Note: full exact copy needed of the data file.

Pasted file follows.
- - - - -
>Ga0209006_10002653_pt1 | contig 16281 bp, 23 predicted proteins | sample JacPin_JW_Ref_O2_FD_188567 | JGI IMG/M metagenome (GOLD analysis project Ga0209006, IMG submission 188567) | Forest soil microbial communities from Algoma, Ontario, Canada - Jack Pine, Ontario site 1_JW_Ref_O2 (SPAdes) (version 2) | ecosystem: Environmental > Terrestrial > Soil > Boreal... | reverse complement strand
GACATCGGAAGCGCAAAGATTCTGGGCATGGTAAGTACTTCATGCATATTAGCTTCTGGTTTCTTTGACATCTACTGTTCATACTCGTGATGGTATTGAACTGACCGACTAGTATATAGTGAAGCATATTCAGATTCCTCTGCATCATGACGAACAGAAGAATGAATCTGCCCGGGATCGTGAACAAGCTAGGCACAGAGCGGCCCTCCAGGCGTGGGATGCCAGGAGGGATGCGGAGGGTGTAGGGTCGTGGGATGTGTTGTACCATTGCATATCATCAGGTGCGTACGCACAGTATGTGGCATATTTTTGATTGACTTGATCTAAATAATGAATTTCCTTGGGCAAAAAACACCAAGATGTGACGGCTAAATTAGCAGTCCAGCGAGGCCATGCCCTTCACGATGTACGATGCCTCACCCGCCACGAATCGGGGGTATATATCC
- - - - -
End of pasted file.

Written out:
>Ga0209006_10002653_pt1 | contig 16281 bp, 23 predicted proteins | sample JacPin_JW_Ref_O2_FD_188567 | JGI IMG/M metagenome (GOLD analysis project Ga0209006, IMG submission 188567) | Forest soil microbial communities from Algoma, Ontario, Canada - Jack Pine, Ontario site 1_JW_Ref_O2 (SPAdes) (version 2) | ecosystem: Environmental > Terrestrial > Soil > Boreal... | reverse complement strand
GACATCGGAAGCGCAAAGATTCTGGGCATGGTAAGTACTTCATGCATATTAGCTTCTGGTTTCTTTGACATCTACTGTTCATACTCGTGATGGTATTGAACTGACCGACTAGTATATAGTGAAGCATATTCAGATTCCTCTGCATCATGACGAACAGAAGAATGAATCTGCCCGGGATCGTGAACAAGCTAGGCACAGAGCGGCCCTCCAGGCGTGGGATGCCAGGAGGGATGCGGAGGGTGTAGGGTCGTGGGATGTGTTGTACCATTGCATATCATCAGGTGCGTACGCACAGTATGTGGCATATTTTTGATTGACTTGATCTAAATAATGAATTTCCTTGGGCAAAAAACACCAAGATGTGACGGCTAAATTAGCAGTCCAGCGAGGCCATGCCCTTCACGATGTACGATGCCTCACCCGCCACGAATCGGGGGTATATATCC